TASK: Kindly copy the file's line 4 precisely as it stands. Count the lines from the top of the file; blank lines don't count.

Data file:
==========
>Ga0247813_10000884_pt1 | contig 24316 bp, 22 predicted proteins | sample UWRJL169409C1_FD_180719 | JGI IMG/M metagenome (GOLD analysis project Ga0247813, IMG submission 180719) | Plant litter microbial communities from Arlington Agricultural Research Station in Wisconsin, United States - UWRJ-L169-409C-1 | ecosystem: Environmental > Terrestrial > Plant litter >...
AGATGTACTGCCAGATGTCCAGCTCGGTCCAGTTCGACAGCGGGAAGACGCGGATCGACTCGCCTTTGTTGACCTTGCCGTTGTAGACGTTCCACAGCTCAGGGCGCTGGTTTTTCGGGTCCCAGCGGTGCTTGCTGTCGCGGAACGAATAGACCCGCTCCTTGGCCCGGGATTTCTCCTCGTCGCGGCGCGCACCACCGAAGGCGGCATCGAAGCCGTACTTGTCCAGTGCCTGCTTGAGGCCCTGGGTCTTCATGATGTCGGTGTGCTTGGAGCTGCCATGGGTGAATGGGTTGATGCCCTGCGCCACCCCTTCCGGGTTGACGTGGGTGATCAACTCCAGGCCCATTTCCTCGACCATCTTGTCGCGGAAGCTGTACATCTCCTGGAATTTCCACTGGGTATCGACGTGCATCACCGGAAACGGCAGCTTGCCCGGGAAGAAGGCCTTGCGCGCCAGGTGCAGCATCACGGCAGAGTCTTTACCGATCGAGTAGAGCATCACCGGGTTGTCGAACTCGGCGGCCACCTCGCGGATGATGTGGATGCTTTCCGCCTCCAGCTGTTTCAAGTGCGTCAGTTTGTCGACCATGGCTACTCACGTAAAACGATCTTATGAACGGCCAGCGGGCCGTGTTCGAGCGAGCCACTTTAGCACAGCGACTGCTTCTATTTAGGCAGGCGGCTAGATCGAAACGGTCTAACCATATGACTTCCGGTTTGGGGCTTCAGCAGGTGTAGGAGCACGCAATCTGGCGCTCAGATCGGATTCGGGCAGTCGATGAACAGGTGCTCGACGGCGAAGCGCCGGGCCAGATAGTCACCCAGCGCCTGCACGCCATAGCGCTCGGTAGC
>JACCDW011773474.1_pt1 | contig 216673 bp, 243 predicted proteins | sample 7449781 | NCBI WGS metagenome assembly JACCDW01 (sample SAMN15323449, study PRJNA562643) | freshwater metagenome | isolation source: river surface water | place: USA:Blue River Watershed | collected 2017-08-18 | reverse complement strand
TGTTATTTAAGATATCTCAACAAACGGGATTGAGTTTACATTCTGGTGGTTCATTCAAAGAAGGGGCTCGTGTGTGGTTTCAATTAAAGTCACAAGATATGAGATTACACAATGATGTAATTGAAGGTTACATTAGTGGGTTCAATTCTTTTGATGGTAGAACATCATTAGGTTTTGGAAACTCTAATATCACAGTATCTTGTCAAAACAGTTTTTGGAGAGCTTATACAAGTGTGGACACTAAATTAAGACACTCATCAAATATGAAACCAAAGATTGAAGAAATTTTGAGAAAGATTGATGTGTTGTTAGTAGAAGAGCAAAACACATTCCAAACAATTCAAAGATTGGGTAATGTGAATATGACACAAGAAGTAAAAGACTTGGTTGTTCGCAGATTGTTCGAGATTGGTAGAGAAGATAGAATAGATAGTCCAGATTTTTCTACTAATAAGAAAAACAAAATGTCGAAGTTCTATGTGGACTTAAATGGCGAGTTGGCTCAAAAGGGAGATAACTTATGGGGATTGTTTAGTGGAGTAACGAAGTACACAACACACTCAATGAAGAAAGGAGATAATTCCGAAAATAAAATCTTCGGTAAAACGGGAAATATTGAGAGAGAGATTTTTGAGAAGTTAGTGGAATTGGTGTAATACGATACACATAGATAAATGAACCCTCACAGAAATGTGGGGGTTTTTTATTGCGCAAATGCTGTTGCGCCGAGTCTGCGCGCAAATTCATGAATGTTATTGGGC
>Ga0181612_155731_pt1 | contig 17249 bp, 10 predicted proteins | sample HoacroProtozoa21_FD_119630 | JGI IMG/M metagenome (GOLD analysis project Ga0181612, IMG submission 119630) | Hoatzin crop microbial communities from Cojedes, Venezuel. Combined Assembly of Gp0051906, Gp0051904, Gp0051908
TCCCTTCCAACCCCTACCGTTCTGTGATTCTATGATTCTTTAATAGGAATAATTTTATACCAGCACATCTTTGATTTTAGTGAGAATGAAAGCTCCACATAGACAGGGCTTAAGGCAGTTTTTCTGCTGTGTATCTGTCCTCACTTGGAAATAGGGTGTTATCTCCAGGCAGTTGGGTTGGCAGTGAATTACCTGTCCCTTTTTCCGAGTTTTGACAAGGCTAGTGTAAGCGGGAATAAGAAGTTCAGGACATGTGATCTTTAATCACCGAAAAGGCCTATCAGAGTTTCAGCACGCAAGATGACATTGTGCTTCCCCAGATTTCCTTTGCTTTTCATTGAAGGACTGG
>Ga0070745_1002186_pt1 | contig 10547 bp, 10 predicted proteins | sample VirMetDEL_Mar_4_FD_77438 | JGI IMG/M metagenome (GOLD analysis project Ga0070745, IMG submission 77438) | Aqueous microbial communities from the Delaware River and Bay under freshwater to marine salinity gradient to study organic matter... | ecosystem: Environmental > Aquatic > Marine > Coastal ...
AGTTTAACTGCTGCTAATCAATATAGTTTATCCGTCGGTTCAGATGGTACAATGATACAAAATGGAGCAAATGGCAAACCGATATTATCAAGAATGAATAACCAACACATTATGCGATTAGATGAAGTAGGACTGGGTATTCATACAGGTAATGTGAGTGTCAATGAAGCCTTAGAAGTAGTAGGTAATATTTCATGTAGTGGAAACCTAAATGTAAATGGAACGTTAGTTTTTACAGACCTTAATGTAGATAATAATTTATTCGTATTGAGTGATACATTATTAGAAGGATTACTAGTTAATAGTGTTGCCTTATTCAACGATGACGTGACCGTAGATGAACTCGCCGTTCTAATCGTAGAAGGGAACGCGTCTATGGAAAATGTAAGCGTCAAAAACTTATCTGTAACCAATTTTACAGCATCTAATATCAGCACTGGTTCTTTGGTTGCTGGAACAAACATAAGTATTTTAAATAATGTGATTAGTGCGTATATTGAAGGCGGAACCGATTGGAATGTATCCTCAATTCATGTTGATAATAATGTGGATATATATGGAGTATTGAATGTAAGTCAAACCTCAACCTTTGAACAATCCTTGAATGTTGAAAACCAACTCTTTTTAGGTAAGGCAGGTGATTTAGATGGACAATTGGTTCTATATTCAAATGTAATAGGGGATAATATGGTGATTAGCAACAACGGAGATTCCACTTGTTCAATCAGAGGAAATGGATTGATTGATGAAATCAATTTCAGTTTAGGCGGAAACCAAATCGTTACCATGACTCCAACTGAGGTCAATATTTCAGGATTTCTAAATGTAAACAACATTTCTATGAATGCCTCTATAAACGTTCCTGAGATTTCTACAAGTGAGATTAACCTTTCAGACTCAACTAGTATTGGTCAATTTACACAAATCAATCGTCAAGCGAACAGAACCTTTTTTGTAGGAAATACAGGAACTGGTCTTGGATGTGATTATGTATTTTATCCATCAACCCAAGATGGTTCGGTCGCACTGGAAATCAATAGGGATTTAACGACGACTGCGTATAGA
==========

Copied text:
TGTTATTTAAGATATCTCAACAAACGGGATTGAGTTTACATTCTGGTGGTTCATTCAAAGAAGGGGCTCGTGTGTGGTTTCAATTAAAGTCACAAGATATGAGATTACACAATGATGTAATTGAAGGTTACATTAGTGGGTTCAATTCTTTTGATGGTAGAACATCATTAGGTTTTGGAAACTCTAATATCACAGTATCTTGTCAAAACAGTTTTTGGAGAGCTTATACAAGTGTGGACACTAAATTAAGACACTCATCAAATATGAAACCAAAGATTGAAGAAATTTTGAGAAAGATTGATGTGTTGTTAGTAGAAGAGCAAAACACATTCCAAACAATTCAAAGATTGGGTAATGTGAATATGACACAAGAAGTAAAAGACTTGGTTGTTCGCAGATTGTTCGAGATTGGTAGAGAAGATAGAATAGATAGTCCAGATTTTTCTACTAATAAGAAAAACAAAATGTCGAAGTTCTATGTGGACTTAAATGGCGAGTTGGCTCAAAAGGGAGATAACTTATGGGGATTGTTTAGTGGAGTAACGAAGTACACAACACACTCAATGAAGAAAGGAGATAATTCCGAAAATAAAATCTTCGGTAAAACGGGAAATATTGAGAGAGAGATTTTTGAGAAGTTAGTGGAATTGGTGTAATACGATACACATAGATAAATGAACCCTCACAGAAATGTGGGGGTTTTTTATTGCGCAAATGCTGTTGCGCCGAGTCTGCGCGCAAATTCATGAATGTTATTGGGC